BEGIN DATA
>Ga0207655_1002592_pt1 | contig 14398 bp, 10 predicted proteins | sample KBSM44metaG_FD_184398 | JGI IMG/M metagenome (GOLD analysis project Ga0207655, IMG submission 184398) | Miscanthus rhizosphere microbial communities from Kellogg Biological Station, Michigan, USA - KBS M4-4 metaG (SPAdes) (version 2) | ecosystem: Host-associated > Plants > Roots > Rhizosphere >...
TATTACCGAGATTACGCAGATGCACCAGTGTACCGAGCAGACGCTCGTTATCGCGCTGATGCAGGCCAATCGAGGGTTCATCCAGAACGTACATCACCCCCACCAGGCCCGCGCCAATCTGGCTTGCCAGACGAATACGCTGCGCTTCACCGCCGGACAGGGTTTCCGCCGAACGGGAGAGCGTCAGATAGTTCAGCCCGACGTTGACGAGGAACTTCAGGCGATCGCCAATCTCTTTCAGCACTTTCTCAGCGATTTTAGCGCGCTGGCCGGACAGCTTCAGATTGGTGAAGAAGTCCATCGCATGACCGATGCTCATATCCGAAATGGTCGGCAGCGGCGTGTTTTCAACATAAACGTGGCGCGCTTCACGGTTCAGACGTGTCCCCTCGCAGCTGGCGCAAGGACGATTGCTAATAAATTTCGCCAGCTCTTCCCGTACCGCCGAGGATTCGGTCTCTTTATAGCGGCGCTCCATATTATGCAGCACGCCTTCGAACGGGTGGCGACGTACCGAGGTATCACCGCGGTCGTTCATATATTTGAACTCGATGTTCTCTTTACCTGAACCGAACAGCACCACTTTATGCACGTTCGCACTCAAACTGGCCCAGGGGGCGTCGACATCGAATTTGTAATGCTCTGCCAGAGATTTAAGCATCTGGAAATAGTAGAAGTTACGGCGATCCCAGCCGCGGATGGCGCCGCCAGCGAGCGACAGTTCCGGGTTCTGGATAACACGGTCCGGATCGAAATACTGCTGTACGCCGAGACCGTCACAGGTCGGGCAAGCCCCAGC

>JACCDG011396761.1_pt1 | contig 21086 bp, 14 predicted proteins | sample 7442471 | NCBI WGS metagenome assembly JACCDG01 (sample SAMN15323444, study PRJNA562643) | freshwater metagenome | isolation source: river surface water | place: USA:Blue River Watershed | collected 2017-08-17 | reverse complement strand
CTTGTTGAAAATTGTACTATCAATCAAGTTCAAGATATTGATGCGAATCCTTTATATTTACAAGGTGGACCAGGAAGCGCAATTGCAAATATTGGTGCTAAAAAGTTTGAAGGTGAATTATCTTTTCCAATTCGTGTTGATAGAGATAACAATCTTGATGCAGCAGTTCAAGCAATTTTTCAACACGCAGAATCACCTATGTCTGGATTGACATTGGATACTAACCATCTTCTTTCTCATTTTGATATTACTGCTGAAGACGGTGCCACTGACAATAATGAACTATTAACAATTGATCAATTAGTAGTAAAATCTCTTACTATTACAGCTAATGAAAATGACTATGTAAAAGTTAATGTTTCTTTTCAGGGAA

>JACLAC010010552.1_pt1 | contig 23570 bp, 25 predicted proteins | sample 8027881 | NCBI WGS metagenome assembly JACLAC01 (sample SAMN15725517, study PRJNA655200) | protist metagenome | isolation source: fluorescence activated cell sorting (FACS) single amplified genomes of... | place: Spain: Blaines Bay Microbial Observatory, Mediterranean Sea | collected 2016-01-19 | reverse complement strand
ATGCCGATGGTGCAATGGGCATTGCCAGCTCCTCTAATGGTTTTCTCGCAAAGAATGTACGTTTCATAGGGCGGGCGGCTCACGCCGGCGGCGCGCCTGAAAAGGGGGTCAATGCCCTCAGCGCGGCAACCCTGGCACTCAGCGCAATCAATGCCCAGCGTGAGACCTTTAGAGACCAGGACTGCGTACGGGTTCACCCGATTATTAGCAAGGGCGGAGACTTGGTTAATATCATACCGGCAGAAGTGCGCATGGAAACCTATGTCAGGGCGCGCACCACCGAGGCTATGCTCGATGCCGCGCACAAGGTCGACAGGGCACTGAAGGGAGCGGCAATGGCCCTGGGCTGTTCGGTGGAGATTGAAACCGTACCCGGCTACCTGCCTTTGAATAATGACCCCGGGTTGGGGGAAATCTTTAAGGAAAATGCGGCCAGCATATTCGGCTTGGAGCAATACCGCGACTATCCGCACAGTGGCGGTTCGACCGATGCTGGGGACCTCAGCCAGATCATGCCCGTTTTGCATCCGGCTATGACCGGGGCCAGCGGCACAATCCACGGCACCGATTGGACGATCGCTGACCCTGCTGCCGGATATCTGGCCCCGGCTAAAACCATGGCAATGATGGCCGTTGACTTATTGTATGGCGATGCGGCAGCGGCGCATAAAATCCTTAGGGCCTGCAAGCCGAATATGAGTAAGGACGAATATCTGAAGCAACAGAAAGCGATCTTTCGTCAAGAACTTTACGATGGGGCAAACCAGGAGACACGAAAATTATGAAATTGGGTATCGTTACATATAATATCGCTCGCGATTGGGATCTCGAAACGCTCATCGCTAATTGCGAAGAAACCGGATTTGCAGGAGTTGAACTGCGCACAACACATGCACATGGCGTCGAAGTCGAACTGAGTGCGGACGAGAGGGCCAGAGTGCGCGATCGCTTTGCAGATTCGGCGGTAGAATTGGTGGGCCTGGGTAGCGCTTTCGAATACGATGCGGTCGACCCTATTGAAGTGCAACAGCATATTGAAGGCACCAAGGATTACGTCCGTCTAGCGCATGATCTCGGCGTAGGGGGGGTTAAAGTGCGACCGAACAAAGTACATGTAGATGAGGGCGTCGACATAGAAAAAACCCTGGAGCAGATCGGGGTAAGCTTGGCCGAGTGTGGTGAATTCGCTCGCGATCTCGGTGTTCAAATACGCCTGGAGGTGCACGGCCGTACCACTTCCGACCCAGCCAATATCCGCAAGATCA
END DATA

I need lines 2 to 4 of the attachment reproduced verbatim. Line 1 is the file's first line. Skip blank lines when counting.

TATTACCGAGATTACGCAGATGCACCAGTGTACCGAGCAGACGCTCGTTATCGCGCTGATGCAGGCCAATCGAGGGTTCATCCAGAACGTACATCACCCCCACCAGGCCCGCGCCAATCTGGCTTGCCAGACGAATACGCTGCGCTTCACCGCCGGACAGGGTTTCCGCCGAACGGGAGAGCGTCAGATAGTTCAGCCCGACGTTGACGAGGAACTTCAGGCGATCGCCAATCTCTTTCAGCACTTTCTCAGCGATTTTAGCGCGCTGGCCGGACAGCTTCAGATTGGTGAAGAAGTCCATCGCATGACCGATGCTCATATCCGAAATGGTCGGCAGCGGCGTGTTTTCAACATAAACGTGGCGCGCTTCACGGTTCAGACGTGTCCCCTCGCAGCTGGCGCAAGGACGATTGCTAATAAATTTCGCCAGCTCTTCCCGTACCGCCGAGGATTCGGTCTCTTTATAGCGGCGCTCCATATTATGCAGCACGCCTTCGAACGGGTGGCGACGTACCGAGGTATCACCGCGGTCGTTCATATATTTGAACTCGATGTTCTCTTTACCTGAACCGAACAGCACCACTTTATGCACGTTCGCACTCAAACTGGCCCAGGGGGCGTCGACATCGAATTTGTAATGCTCTGCCAGAGATTTAAGCATCTGGAAATAGTAGAAGTTACGGCGATCCCAGCCGCGGATGGCGCCGCCAGCGAGCGACAGTTCCGGGTTCTGGATAACACGGTCCGGATCGAAATACTGCTGTACGCCGAGACCGTCACAGGTCGGGCAAGCCCCAGC

>JACCDG011396761.1_pt1 | contig 21086 bp, 14 predicted proteins | sample 7442471 | NCBI WGS metagenome assembly JACCDG01 (sample SAMN15323444, study PRJNA562643) | freshwater metagenome | isolation source: river surface water | place: USA:Blue River Watershed | collected 2017-08-17 | reverse complement strand
CTTGTTGAAAATTGTACTATCAATCAAGTTCAAGATATTGATGCGAATCCTTTATATTTACAAGGTGGACCAGGAAGCGCAATTGCAAATATTGGTGCTAAAAAGTTTGAAGGTGAATTATCTTTTCCAATTCGTGTTGATAGAGATAACAATCTTGATGCAGCAGTTCAAGCAATTTTTCAACACGCAGAATCACCTATGTCTGGATTGACATTGGATACTAACCATCTTCTTTCTCATTTTGATATTACTGCTGAAGACGGTGCCACTGACAATAATGAACTATTAACAATTGATCAATTAGTAGTAAAATCTCTTACTATTACAGCTAATGAAAATGACTATGTAAAAGTTAATGTTTCTTTTCAGGGAA